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In this photo released by Japanese Red Cross Society, a baby survivor is fed milk by a member of Japanese RC's National Disaster Response Team at the Ishinomaki Red Cross Hospital in Ishinomaki in Miyagi Prefecture (state), Saturday, March 12, 2011, one day after the catastrophic earthquake and tsunami hit northeastern Japan. (Toshiharu Kato/AP/Toshiharu Kato/AP)
In this photo released by Japanese Red Cross Society, a baby survivor is fed milk by a member of Japanese RC's National Disaster Response Team at the Ishinomaki Red Cross Hospital in Ishinomaki in Miyagi Prefecture (state), Saturday, March 12, 2011, one day after the catastrophic earthquake and tsunami hit northeastern Japan. (Toshiharu Kato/AP/Toshiharu Kato/AP)

Canadians reach into pocketbooks to help quake victims Add to ...

As aid organizations scrambled to gauge Japan's humanitarian needs amid the destruction of Friday's 9.0 magnitude earthquake and tsunami, Canadians were already pitching in with financial help.

Some groups such as The Humanitarian Coalition, a network of Canadian crisis responders, elected not to appeal for donations in the first day after the catastrophe while they assessed how much help a leader in earthquake preparedness like Japan, which also boasts the world's third-largest economy, would need.

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Prime Minister Stephen Harper said Friday that Canada "stands ready to help and support Japan," but the government has so far stopped short of offering to match Canadians' donations as it did shortly after an earthquake ravaged Haiti last year.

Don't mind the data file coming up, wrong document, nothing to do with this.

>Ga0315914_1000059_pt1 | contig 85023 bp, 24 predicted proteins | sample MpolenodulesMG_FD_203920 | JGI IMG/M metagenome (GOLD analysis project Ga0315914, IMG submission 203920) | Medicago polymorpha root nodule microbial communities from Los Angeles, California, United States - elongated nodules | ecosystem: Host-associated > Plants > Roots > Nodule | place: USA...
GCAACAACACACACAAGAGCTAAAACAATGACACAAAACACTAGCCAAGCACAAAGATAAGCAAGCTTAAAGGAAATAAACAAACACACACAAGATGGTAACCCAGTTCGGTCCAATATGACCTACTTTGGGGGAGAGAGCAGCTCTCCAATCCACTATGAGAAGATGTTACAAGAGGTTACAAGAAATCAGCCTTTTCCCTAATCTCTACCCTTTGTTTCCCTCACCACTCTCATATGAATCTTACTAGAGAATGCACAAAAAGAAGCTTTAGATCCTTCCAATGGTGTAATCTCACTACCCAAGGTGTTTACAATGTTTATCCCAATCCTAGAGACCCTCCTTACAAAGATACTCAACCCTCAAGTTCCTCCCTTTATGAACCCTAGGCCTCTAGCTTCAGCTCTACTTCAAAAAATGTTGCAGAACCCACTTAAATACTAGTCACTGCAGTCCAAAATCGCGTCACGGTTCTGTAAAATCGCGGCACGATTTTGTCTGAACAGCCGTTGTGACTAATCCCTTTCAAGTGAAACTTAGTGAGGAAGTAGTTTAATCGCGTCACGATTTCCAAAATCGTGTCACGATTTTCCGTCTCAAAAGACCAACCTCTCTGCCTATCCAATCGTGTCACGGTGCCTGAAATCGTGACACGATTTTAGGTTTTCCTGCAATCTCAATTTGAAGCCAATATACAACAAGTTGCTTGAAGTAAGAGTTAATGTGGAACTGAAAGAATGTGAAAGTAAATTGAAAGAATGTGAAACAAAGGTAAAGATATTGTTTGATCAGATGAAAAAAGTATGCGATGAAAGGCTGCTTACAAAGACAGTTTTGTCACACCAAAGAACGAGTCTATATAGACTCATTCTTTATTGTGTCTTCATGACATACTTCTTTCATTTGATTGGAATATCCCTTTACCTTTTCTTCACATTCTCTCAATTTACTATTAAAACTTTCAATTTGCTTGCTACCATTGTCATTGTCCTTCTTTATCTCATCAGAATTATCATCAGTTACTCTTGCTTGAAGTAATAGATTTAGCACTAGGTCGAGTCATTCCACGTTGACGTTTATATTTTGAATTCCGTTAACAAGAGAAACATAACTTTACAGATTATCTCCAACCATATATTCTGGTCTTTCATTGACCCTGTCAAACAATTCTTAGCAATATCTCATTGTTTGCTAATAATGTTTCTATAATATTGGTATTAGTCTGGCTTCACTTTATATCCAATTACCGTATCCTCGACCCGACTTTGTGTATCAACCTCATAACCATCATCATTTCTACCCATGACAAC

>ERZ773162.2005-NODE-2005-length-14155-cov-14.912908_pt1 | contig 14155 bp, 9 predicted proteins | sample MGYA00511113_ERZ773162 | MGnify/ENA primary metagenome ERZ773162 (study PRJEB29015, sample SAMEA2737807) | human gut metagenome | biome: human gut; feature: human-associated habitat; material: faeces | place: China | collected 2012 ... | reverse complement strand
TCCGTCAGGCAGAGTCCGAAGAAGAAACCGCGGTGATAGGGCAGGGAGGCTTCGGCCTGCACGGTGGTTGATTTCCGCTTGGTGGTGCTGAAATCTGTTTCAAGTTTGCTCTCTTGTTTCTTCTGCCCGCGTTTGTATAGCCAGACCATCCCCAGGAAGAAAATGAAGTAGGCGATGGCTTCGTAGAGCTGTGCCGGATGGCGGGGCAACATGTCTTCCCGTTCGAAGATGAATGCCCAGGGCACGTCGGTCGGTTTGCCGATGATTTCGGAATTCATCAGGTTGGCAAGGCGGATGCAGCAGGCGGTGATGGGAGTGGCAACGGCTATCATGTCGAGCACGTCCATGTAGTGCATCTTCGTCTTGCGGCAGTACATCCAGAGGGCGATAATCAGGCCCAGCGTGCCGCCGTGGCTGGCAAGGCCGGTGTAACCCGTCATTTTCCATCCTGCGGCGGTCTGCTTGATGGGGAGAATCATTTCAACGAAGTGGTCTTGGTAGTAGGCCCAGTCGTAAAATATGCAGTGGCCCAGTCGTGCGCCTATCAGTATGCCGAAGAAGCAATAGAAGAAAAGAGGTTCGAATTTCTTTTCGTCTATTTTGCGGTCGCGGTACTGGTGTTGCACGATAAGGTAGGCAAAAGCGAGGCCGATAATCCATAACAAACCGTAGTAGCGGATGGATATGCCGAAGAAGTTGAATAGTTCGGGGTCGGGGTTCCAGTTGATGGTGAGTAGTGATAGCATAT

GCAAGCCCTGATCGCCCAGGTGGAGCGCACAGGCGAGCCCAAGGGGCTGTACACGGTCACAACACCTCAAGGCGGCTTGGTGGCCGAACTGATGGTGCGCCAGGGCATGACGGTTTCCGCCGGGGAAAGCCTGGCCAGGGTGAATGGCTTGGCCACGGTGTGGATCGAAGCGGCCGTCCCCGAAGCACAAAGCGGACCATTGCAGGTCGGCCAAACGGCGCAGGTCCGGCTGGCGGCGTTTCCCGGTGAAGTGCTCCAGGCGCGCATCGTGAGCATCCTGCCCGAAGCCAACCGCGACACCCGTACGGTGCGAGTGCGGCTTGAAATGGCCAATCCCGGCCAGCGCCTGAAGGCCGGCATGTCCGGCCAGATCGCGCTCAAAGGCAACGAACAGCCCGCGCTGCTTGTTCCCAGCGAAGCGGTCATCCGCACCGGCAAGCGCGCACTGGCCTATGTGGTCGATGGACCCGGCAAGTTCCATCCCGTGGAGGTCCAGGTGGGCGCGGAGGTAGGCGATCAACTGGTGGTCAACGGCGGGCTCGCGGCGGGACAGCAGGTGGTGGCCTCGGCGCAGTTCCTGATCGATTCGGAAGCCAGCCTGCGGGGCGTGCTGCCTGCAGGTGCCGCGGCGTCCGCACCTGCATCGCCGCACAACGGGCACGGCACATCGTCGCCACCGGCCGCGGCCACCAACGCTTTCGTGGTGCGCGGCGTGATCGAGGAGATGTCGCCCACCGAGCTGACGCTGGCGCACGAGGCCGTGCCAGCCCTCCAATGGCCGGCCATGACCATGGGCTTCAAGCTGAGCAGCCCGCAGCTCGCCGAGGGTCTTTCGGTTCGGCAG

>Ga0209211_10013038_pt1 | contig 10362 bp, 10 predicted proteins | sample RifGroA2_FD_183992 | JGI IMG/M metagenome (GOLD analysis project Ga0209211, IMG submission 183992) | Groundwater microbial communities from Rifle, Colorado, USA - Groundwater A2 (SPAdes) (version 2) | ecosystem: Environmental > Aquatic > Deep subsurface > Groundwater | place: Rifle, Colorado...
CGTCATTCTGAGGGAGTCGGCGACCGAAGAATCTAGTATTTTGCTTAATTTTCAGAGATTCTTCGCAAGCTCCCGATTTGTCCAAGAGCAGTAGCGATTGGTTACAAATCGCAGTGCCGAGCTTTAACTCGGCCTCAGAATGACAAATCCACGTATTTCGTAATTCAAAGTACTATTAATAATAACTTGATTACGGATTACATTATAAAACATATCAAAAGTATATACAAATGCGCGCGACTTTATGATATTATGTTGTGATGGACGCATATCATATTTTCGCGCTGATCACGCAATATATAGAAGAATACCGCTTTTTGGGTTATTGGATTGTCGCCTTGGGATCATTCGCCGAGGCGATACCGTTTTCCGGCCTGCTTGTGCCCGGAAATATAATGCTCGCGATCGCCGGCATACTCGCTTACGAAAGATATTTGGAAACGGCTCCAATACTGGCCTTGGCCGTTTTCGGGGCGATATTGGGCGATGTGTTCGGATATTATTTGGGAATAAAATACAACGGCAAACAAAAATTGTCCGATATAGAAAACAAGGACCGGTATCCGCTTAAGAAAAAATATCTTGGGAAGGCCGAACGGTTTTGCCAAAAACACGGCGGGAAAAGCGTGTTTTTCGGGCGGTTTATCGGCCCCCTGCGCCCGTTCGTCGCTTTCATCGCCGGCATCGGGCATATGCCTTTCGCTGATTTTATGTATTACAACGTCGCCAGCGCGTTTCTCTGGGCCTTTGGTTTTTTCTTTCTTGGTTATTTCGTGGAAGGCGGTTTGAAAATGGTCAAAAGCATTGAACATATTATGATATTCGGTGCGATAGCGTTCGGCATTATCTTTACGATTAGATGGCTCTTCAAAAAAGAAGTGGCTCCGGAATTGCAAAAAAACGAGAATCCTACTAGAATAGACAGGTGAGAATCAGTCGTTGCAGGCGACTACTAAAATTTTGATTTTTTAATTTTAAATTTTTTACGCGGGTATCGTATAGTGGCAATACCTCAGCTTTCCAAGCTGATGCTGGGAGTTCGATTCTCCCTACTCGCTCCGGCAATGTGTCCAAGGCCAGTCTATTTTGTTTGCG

And yet many Canadians, perhaps conditioned by memories of recent natural disasters, saw no reason to wait. Hours after news of the disaster broke, several aid organizations were already fielding calls, prompting them to start accepting online and text message donations and begin an appeal through various media.

"To be honest, it did catch us by surprise, the generosity that has come forward," said Alexandra Lopoukhine, a spokesperson for CARE Canada, a partner in the Coalition along with Oxfam Canada, Oxfam-Québec and Save the Children.

Ms. Lopoukhine believes 24-hour broadcasts of the aftermath of recent natural disasters, including the devastating 2004 tsunami in and around Indonesia, have conditioned many Canadians to have a "gut reaction" to these events.

"We've suddenly become attuned to the word 'tsunami', meaning 'this is huge, let's find ways to help even before we find out what the impact is,' " she said.

As of Sunday afternoon, the Canadian Red Cross had collected $1-million in donations from Canadians toward relief efforts in Japan. That's about a third of what it collected in the first 48 hours of the crisis in Haiti, which was unprepared to use the funds efficiently. However, a network of two million registered volunteers already exists in Japan, which allowed the Red Cross to quickly mobilize 60 teams of doctors, nurses and first responders.

"Right now we're seeing a strong response from the community," said Katie Kallio, a public affairs adviser with the Canadian Red Cross.

Doctors Without Borders has a team of 10 people assessing Japan's medical needs and conducting mobile clinics, but spokesman Gregory Vandendaelen said the organization has not yet begun accepting targeted donations. For the time being, it can rely on an emergency fund set aside for any disaster, which Canadians donate to year round.

Mr. Vandendaelen said though the 2004 tsunami killed hundreds of thousands of people, most survivors proved relatively healthy and medical needs were surprisingly low.

"As far as we know, medical needs [in Japan]are not really that high so far," he said.

But Mikiko Dotsu, the co-ordinator of the Doctors Without Borders team, cautioned that water and electricity are still scarce in some areas, and "it appears that medical needs are increasing in evacuation centres."

Ms. Lopoukhine hopes Canadians will continue their generosity in the coming weeks, certain that "the needs will start to show themselves."

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